Several jingoistic films playing on the nationalistic fervour have been released in the last few years. The threat from a known enemy (read Pakistan) and the use of a powerful set of dictated nationalist emotions in Uri: The Surgical Strike lent to erasing the usual rational thinking. Instead of just positive cheerleading, the movie’s most famous one-liner — How is the josh — also pervaded a collective vicarious mentality.

Films of trauma and violence

Strident opinions and heightened appreciation for films such as Manikarnika: The Queen of Jhansi, Tanhaji and Kesari can take audiences out of their comfort zones . “In The Kashmir Files, I saw a compilation of narratives which are true; I have grown up hearing such stories,” says life-skills counsellor, Pearl Fotedar, related to former Congress leader M. L. Fotedar. “Everyone’s perception of the movie is different; It has initiated a topic that did not find space for three decades. But, emotions triggered by the movie need to be channelised positively and not politically if welfare of Kashmiri Pandits is a genuine cause at heart,” she says.

Movies chronicle and reflect the state of the nation.

For instance, Nandita Das’s directorial debut Firaaq set over a 24-hour period and one month after the Godhra carnage, captures the fear and disturbance that overcame Gujarat. The 2009 film does not flinch while examining the lingering trauma of people affected in the Gujarat riots that left over a 1,000 dead.

Rahul Dholakia’s Parzania was based on a true story of a Parsi boy who went missing after the 2002 Gulbarg Society massacre. It traces the struggles of the family searching for their boy. The 2007 film was not released in Gujarat as the cinema owners cited it as a sensitive film to be screened.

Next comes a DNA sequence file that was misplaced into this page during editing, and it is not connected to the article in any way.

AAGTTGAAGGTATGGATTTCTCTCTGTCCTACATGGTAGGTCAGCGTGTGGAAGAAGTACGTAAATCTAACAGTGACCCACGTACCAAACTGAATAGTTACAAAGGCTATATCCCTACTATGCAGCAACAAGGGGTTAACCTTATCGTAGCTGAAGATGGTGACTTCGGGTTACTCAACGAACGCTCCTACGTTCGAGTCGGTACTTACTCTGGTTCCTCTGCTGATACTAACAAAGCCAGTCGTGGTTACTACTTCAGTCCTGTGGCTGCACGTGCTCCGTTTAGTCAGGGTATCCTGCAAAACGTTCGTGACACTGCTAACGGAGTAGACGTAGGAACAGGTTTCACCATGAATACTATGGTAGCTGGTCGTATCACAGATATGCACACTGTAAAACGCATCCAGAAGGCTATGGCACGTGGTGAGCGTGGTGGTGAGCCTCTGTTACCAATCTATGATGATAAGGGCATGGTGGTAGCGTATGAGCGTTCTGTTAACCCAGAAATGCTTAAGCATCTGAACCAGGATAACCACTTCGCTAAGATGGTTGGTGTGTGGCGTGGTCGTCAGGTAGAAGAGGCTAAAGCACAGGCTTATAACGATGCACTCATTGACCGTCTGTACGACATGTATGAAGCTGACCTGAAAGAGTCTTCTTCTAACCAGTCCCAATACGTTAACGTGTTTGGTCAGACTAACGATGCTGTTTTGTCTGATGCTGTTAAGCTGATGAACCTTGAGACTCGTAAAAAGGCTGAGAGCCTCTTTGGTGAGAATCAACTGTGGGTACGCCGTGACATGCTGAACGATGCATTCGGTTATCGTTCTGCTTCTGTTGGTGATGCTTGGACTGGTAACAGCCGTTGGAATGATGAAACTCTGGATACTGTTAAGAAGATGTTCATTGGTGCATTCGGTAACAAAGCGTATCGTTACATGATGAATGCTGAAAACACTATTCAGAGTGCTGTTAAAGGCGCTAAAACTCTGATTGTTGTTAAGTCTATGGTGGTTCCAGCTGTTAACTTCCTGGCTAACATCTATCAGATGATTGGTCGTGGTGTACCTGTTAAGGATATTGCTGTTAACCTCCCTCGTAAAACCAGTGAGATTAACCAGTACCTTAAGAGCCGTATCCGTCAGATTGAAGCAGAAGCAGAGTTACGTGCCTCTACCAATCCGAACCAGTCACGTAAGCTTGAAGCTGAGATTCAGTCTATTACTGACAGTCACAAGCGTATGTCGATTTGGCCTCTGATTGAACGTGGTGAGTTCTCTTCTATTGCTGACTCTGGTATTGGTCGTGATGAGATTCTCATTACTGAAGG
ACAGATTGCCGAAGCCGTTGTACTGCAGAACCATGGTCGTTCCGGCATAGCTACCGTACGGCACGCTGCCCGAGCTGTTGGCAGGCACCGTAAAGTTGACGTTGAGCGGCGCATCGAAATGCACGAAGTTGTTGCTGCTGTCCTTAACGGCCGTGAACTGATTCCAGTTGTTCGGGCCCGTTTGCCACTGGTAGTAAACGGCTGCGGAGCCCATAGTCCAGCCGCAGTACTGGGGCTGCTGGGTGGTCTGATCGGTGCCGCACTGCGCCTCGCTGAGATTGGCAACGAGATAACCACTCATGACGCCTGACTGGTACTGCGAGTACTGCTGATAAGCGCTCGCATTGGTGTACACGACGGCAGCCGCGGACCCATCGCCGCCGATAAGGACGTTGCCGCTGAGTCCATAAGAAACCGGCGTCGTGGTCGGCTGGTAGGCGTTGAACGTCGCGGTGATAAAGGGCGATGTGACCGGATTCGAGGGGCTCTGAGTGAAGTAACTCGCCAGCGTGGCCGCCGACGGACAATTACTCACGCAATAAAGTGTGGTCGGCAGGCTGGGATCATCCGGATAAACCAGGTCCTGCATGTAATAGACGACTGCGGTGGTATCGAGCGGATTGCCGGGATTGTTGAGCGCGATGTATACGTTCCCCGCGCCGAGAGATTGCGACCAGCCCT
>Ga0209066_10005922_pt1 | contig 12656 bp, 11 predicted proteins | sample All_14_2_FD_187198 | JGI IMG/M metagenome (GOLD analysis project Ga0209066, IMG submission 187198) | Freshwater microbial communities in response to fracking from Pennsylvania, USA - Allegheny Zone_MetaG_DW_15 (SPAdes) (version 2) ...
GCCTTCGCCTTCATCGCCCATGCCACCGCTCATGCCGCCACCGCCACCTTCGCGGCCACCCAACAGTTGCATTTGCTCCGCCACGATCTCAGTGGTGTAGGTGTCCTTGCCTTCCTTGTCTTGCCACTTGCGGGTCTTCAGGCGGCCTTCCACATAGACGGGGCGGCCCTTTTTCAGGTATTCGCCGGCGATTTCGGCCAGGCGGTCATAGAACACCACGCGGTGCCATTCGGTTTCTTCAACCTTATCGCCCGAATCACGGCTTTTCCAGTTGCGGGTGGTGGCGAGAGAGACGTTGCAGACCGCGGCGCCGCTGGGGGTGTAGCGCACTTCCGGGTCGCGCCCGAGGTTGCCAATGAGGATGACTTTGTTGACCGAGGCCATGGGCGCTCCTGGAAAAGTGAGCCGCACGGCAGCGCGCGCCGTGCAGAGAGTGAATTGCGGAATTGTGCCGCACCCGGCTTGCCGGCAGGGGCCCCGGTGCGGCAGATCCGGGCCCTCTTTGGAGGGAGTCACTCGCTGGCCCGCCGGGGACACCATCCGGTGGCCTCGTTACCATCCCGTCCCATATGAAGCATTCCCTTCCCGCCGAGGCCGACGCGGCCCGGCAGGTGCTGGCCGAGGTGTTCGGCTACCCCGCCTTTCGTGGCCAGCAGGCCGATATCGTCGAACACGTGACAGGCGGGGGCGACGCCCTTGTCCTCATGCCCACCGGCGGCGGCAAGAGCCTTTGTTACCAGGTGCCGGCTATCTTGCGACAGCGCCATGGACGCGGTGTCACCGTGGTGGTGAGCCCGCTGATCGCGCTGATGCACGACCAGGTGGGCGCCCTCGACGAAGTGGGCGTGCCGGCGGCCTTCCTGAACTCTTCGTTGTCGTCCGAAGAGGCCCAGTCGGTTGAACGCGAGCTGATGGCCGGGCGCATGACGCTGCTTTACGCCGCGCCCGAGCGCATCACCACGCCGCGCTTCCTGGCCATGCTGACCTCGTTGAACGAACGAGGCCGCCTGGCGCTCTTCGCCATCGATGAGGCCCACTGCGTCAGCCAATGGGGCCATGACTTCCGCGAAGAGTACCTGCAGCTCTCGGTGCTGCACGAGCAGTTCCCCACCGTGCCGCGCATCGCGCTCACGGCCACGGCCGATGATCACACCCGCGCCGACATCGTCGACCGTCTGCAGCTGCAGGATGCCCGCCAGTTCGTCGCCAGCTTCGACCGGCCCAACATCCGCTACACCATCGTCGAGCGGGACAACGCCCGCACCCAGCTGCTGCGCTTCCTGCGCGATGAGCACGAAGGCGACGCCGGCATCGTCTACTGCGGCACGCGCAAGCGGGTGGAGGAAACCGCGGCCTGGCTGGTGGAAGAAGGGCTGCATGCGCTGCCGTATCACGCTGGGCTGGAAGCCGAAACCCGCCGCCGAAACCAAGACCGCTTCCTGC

The 2005 release, Amu by Shonali Bose explored the dynamics of religious intolerance against the Sikhs during the anti-Sikh riots of 1984. It gives a glimpse into how the massacre was supported, encouraged and executed. Haider (2014) questioned the tyrannical power of the controversial AFSPA law. But the kind of outrage, a section of the audience of The Kashmir Files is spewing did not happen in the case of earlier films.

We do need hard hitting films about real issues but not distorting of expectations that make citizens behave like mobs and contribute to polarisation.

We need films that allay wounds and not nudge citizens to become part of the process of ‘othering’ the minority when the environment is already so communally intolerant in the country.

THE GIST

Given today’s atmosphere in the country, if films drive political narratives they will end up splitting audiences into groups. The anguish and anger of audiences to art often make the daily challenge of keeping our secular fabric intact tough.

Movies chronicle and reflect the state of a nation. For instance, Nandita Das’s Firaaq captures the fear and disturbance that overcame Gujarat during the Godhra carnage. Rahul Dholakia’s Parzania was based on a true story of a Parsi boy who went missing after the 2002 Gulbarg Society massacre. Amu by Shonali Bose explored the dynamics of religious intolerance against the Sikhs during the anti-Sikh riots of 1984.

We need films that allay and heal wounds and not make citizens intolerant.